Hard to support costs involved

Victor FelicianoSenior Marketing Research AssociateWarner-Lambert CanadaTorontoQ. What types of research does your company commission?A. You name it, we do it. Obviously, the bigger studies, like usage and attitude, tracking and segmentation studies tend to be undertaken less frequently because of their...

Victor Feliciano

Senior Marketing Research Associate

Warner-Lambert Canada


Q. What types of research does your company commission?

A. You name it, we do it. Obviously, the bigger studies, like usage and attitude, tracking and segmentation studies tend to be undertaken less frequently because of their size and cost. They don’t happen as often as we do concept or product testing, or advertising testing.

Q. In your experience, what types of research do we do well in Canada?

A. We’re pretty much up there. We do as good a job, if not a better job, than the Americans or the British, for instance.

Q. What needs of yours are not currently being served by the market research services available?

A. Let me answer that by talking about some of the problems.

Unlike in the u.s., where the markets are much bigger, and the brands are much bigger, we are one-tenth the size and spread across the same or even larger territory.

One of the problems we have to deal with is that the cost of research is at almost the same level, while the brands tend to be smaller compared to the u.s.


If it was less expensive, for instance, to do simulated test markets, or laboratory test markets, we would do them more often. But some, if not most of the brands, cannot shoulder the type of expenses involved. So part of it boils down to the cost of research.

Then there is the issue of advertising wearout. As far as I know, there is really no accurate way of telling whether a piece of advertising is worn out. There are surrogate measures we tend to use, like awareness declining, but really there is no one measure.

Q. If you lived in an ideal world, in what ways would you change the field of market research?

A. I would say that, in general, we’re fairly happy with what’s out there. But there are always opportunities to improve.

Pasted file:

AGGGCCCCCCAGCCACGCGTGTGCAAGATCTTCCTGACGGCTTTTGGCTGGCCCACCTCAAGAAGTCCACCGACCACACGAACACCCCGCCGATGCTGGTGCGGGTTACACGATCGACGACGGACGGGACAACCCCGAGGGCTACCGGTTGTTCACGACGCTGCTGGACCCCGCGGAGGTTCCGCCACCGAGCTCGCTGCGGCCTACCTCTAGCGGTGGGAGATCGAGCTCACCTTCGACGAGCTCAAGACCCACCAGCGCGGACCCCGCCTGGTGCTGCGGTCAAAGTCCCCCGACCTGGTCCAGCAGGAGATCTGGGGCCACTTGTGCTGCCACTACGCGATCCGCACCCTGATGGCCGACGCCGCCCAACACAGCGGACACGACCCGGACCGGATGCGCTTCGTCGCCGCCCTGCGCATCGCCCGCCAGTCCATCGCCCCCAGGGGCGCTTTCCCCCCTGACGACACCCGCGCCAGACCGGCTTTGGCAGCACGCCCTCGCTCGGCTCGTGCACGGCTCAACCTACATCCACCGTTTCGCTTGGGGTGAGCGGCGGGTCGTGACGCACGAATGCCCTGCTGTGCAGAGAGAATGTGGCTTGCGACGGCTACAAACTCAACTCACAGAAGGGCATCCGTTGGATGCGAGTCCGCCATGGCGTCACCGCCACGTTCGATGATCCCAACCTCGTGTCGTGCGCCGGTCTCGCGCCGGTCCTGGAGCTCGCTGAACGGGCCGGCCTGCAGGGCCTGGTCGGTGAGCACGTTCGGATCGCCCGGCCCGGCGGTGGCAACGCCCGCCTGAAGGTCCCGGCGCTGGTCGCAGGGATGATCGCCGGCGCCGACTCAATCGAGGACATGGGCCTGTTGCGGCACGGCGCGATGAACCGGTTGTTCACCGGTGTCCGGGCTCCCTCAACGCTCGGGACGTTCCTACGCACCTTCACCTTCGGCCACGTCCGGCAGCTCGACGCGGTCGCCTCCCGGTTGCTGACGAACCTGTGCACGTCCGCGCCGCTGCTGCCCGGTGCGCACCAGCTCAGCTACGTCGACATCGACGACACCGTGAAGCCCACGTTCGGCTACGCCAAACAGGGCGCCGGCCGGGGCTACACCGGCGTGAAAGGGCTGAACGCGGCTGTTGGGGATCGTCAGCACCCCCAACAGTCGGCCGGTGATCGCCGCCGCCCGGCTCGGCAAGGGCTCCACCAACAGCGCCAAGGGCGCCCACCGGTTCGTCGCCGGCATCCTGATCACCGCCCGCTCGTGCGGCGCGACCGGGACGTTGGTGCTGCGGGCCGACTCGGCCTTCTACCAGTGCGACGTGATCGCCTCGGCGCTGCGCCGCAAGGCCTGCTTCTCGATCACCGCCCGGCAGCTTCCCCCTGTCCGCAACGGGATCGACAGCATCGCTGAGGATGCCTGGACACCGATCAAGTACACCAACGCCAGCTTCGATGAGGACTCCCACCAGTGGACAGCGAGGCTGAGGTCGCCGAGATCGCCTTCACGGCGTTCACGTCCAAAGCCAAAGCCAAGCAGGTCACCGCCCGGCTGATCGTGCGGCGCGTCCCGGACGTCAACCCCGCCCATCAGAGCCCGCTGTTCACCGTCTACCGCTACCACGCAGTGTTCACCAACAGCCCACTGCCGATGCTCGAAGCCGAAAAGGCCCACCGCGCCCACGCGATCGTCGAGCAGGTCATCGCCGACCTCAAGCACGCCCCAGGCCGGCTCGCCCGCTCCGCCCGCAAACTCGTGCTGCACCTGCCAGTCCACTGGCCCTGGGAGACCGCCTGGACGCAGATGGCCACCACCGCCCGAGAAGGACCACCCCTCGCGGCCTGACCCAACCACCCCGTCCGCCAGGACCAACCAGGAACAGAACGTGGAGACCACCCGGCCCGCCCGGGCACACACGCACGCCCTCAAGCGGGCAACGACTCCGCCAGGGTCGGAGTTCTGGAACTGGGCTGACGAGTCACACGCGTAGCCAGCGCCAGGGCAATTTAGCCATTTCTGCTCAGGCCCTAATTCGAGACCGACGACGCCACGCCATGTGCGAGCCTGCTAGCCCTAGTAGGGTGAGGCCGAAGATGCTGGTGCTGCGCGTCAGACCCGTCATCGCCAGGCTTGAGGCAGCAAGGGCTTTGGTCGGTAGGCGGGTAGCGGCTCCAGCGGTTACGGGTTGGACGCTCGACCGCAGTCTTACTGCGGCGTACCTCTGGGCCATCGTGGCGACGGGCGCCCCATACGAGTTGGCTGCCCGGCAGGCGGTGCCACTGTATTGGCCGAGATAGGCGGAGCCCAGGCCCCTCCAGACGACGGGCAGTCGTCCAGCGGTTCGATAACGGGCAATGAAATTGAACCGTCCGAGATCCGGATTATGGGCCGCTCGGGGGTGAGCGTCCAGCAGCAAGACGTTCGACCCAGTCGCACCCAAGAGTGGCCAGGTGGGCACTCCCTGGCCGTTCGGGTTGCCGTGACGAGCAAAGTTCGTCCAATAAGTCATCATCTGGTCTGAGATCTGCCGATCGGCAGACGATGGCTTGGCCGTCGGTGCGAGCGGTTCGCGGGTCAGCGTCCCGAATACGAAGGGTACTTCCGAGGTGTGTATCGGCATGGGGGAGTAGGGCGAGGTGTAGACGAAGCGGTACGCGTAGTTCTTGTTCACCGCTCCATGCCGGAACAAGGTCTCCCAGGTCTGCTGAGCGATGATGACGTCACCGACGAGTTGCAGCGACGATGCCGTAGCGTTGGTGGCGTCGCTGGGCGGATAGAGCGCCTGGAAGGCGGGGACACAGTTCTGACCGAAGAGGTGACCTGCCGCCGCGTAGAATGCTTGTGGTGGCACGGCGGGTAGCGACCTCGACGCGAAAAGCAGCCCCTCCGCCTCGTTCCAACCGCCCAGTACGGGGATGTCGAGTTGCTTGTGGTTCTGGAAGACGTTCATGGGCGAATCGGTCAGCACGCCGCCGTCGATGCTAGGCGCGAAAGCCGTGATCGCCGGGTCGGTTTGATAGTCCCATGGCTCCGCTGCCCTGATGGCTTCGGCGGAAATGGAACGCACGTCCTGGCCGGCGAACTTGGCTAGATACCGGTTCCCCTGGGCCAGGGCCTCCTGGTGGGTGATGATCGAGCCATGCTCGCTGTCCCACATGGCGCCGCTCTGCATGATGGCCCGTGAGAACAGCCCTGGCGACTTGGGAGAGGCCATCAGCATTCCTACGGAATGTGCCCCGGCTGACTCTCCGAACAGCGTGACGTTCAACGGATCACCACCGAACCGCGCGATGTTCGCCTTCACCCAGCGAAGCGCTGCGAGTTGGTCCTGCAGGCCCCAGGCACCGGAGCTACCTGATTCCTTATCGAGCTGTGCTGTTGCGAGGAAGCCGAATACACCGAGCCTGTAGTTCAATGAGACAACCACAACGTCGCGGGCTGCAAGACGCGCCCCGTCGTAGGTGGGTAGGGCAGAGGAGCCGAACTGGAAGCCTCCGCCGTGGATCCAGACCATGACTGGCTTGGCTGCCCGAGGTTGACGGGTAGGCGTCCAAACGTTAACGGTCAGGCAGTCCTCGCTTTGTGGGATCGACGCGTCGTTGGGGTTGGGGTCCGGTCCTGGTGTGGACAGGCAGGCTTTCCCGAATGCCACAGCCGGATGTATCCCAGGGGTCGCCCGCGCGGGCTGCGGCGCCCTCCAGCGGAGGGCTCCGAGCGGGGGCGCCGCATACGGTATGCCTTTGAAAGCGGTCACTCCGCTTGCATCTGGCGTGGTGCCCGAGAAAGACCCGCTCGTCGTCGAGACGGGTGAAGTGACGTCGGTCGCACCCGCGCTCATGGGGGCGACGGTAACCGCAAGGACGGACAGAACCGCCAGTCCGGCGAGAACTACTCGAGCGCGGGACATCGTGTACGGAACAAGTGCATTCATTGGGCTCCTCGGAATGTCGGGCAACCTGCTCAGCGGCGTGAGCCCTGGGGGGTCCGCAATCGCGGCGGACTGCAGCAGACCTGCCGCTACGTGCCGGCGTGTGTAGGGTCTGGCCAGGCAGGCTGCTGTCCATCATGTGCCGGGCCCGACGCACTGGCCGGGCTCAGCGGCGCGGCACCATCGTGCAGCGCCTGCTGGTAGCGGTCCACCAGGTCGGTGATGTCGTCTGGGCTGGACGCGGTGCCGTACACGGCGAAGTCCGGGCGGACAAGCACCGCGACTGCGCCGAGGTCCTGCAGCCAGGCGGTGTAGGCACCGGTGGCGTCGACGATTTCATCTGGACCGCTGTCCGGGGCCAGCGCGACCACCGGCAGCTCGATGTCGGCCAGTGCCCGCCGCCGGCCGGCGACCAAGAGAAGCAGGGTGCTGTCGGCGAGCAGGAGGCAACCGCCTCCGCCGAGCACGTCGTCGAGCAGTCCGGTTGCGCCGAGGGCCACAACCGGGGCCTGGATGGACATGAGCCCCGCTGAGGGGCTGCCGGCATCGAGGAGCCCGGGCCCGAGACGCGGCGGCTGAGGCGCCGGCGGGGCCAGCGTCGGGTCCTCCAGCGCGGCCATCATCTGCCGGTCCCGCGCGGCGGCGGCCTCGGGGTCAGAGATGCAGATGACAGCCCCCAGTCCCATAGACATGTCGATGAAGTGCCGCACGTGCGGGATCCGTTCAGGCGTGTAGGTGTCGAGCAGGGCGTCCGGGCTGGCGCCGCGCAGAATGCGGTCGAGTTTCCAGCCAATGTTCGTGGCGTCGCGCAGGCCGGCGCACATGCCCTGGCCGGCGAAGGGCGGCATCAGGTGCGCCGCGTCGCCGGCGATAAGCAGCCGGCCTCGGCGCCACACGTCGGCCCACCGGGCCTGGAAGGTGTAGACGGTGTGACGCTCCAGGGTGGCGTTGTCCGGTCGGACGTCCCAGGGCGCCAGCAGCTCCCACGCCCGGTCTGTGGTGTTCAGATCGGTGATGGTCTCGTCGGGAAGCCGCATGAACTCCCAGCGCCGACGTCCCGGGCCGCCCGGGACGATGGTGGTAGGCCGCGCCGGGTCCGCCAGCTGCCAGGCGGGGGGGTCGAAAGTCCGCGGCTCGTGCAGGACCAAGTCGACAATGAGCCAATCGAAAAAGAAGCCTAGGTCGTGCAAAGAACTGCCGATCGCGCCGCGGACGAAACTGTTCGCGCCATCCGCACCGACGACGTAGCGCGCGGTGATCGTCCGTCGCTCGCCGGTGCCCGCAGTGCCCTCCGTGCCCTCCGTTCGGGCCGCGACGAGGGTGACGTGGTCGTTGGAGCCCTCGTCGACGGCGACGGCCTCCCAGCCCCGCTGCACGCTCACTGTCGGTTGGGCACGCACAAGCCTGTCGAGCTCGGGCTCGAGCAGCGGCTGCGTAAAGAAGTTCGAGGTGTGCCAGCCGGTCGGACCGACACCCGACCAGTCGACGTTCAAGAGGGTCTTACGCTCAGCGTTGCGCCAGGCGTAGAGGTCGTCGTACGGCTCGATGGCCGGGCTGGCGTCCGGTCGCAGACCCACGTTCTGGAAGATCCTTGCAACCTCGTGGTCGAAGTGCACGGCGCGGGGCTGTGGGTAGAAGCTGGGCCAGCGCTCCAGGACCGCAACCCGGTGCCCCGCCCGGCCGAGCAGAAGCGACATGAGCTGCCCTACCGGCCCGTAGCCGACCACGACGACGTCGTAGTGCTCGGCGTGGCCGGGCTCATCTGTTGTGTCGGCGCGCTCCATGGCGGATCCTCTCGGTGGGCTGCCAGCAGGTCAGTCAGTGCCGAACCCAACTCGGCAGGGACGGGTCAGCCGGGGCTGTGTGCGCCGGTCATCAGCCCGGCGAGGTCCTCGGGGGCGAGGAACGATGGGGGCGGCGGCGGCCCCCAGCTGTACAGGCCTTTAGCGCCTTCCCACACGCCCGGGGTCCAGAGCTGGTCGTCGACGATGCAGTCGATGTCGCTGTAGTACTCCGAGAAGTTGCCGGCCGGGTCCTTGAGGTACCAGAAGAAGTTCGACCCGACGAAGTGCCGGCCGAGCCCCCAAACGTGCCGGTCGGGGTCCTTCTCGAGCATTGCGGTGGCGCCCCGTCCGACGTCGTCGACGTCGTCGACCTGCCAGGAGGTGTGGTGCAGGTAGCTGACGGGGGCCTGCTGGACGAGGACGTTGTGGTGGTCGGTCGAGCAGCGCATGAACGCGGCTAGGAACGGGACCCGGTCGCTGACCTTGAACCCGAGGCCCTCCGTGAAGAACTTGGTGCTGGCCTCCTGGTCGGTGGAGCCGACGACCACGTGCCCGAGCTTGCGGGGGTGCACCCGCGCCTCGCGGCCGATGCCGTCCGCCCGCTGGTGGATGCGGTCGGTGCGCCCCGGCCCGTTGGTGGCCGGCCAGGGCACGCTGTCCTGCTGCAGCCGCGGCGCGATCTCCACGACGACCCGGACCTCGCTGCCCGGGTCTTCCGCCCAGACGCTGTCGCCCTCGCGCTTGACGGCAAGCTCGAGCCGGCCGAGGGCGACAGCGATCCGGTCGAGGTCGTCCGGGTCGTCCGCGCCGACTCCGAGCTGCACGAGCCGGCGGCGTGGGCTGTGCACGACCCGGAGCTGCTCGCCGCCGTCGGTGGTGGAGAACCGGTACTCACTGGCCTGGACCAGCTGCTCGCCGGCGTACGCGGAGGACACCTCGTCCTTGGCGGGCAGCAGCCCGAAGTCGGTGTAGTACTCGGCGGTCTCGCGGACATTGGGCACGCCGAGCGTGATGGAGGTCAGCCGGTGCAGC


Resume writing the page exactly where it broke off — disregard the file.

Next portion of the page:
One of the things one always has to watch out for is the field aspect of the research. All the numbers you get are useless if the quality of the field research and the quality of the sample you pick isn’t there.

So it’s one of the things we make sure our suppliers do properly. We want to make sure the interviewers are okay, that the drawing of the sample is okay, that the way the questions are being executed is okay.

We want to make sure [the interviewers] have been properly trained to ask just the questions and not impose their own biases or points of view. Equally important is the way they record the responses; that they are the actual responses, and not their interpretation.

As far as timing is concerned, these days, quick turnaround has been taking on greater importance. People want to get the answer right away, rather than be in a state of ‘analysis paralysis,’ where you analyze the thing to death and paralyze the whole flow.

If there’s any change that might be desirable, it might be in the turnaround of projects.

Q. How could the reporting of information be improved?

A. The way we operate is that we design our own projects, get somebody to field them and tabulate them, and then we ourselves report the information.

I am supposed to be closer to the issues and, therefore, I think I can address the issues better. So the problem of reporting information does not really exist in our case.

Q. In your opinion, does the market research available in Canada support your decision-making to the extent to which you would like?

A. Overall, yes. I think we get our answers. There are very few cases where we are stuck and we don’t get anything.

Q. How would you rate the efforts by Canadian market research companies to market their information services?

A. Pretty good. We frequently have suppliers in here presenting their services. We might not use them, but at least we know they are out there.

Q. How do you determine the reliability and stability of a research company? What guidelines do you use?

A. Obviously, everybody likes to say they do the best kind of work, and that they do it as fast as everybody else, and as cheaply as everybody else. Everybody says they are as good, if not better, than the others.

If they are able to tell us what is the advantage of using them versus other companies, that’s a first step. The next step involves determining whether there is a real advantage.

As soon as you see a cost advantage, that’s a starting point. But you have to ensure the quality does not suffer.

Then there’s the amount of additional work I have to do in terms of briefing and writing background. If it’s a regular supplier, all it takes is a phone call. There’s more hand-holding involved if it’s a new supplier.